And then when we'd soaked up our fill of sunshine and mountain goodness it was down, down, down the same crazy, twisty, turny way we came.
This time I stopped frequently for closer looks a the surrounding rock faces which towered overhead, the gnarled trees clinging to the side of a sheer drop, sedimentary layers and other geologic wonders, and the like.
The chain, used by so many hands, has worn grooves into the rock in places. 
We stopped at one section of trail where it had to have only been four feet wide at most--with nothing save 1000 feet of air between me and the river way down below.  It was breathtaking and surreal.  Walking on the edge, quite literally.
Going back down--which oddly involved a lot of going up and and down, I noted, as the trail wove through the path of least resistance back down--was not nearly as tough as I might have thought.  I've found that with terrain that is quite steep sometimes the decent is just as tricky as the ascent due to the encouraging force of gravity and the strain on knees.  Neither really proved to be the case here, or maybe it was all just so interesting and surreal that I didn't notice.  Soon we were at Walter's Wiggles and again and then back on a fairly flat and wide--much more normal--trail.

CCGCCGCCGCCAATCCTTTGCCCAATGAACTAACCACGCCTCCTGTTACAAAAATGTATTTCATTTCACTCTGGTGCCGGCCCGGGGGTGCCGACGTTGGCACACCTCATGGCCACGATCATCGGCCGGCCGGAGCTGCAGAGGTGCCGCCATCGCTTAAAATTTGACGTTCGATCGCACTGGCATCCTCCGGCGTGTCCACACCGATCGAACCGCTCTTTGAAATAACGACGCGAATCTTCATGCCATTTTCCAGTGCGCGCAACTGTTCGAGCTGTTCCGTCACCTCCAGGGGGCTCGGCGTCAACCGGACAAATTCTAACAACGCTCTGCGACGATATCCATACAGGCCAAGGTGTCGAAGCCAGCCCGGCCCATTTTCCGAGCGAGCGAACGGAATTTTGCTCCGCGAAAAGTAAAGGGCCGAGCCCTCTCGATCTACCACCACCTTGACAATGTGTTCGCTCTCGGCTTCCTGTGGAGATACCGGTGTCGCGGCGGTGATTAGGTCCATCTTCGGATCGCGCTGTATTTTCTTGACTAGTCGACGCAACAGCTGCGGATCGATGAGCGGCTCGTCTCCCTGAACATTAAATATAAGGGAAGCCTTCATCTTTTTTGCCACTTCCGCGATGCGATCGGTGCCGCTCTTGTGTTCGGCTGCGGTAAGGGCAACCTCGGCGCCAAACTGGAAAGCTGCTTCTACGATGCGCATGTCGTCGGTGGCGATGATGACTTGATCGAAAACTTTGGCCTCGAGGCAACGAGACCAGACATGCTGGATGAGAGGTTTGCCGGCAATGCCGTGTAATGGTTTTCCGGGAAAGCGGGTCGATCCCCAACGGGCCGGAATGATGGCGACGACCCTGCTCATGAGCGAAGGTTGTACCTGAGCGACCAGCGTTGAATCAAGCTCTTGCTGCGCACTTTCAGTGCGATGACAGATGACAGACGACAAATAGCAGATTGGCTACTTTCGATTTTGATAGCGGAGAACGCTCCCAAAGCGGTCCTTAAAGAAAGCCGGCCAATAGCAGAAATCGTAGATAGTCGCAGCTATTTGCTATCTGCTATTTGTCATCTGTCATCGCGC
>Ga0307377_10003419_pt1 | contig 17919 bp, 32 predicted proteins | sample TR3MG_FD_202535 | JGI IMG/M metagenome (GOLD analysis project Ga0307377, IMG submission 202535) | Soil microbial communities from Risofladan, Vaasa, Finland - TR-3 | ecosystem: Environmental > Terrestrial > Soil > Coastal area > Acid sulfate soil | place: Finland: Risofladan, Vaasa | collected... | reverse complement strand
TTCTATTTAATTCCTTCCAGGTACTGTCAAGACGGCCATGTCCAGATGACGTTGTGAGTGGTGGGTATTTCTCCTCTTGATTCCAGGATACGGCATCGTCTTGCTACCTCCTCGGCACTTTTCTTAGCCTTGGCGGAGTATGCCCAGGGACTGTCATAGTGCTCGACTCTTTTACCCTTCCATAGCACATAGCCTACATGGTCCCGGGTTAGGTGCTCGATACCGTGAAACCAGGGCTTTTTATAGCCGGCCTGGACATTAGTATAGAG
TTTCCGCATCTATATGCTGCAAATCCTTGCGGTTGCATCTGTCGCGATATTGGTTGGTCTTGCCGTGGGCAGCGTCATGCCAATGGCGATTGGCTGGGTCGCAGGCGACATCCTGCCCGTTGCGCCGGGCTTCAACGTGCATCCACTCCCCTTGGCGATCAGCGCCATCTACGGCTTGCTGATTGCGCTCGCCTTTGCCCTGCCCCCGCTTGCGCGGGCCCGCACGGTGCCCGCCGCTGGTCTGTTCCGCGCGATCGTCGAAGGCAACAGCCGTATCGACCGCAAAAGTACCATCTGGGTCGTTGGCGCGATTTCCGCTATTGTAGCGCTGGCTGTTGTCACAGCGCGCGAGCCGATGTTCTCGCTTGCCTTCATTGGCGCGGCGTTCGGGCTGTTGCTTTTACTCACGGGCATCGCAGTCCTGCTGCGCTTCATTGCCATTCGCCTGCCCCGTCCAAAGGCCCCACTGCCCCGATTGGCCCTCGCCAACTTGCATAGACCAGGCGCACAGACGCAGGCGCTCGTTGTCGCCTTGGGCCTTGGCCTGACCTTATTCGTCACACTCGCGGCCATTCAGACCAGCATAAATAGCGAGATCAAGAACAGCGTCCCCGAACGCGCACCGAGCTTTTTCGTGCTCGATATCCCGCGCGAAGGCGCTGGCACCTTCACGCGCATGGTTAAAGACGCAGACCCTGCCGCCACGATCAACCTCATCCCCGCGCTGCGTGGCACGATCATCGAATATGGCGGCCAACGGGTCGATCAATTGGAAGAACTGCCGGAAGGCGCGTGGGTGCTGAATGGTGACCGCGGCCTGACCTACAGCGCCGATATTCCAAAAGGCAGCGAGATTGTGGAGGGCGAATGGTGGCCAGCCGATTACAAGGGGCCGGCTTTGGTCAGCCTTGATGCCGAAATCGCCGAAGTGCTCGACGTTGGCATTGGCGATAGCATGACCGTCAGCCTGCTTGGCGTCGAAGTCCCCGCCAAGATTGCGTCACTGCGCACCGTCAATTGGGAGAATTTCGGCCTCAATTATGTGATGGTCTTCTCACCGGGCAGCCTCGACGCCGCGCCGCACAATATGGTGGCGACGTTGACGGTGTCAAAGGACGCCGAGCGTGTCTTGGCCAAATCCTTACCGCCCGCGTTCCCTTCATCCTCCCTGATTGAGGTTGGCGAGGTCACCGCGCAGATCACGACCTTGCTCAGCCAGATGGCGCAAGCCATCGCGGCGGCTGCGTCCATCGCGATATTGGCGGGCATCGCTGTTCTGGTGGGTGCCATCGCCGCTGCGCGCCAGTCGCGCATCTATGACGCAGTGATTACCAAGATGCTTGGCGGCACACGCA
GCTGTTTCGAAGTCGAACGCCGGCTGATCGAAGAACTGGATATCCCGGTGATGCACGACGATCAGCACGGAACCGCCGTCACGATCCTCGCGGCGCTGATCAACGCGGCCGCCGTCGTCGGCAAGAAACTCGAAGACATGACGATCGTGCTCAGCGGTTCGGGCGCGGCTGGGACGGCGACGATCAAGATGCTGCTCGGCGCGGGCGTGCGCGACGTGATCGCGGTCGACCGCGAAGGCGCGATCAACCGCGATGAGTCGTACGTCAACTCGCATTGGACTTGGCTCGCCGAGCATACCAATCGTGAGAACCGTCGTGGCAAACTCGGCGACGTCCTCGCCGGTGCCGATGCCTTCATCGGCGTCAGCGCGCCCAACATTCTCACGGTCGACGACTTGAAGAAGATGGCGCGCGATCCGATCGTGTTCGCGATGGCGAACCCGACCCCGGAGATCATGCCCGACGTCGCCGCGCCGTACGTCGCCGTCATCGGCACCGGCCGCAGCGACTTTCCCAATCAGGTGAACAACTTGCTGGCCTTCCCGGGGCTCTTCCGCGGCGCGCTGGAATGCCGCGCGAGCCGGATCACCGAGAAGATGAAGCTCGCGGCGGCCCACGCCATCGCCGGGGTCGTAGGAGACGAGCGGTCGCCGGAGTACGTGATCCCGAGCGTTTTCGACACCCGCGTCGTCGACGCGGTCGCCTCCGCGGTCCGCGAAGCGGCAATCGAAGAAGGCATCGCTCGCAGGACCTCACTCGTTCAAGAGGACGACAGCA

I was so happy I was pretending to fly down the trail.
Hiking back down the trail I was surprised by how far up we had climbed vertically.  In distance it was only about 4.5 miles round-trip, but there had been something like 2,000 feet of elevation gain.  I guess the switchbacks worked!  A woman from Tennessee called out to us, "You guys are monsters!" as we passed her on the way down.  Apparently we'd passed her on the way up, too.  We don't consider ourselves fast hikers since we're so often distracted by flowers and birds, but over the course of the megavacation I'd come to think that maybe we are fast hikers after least if there aren't too many birds around.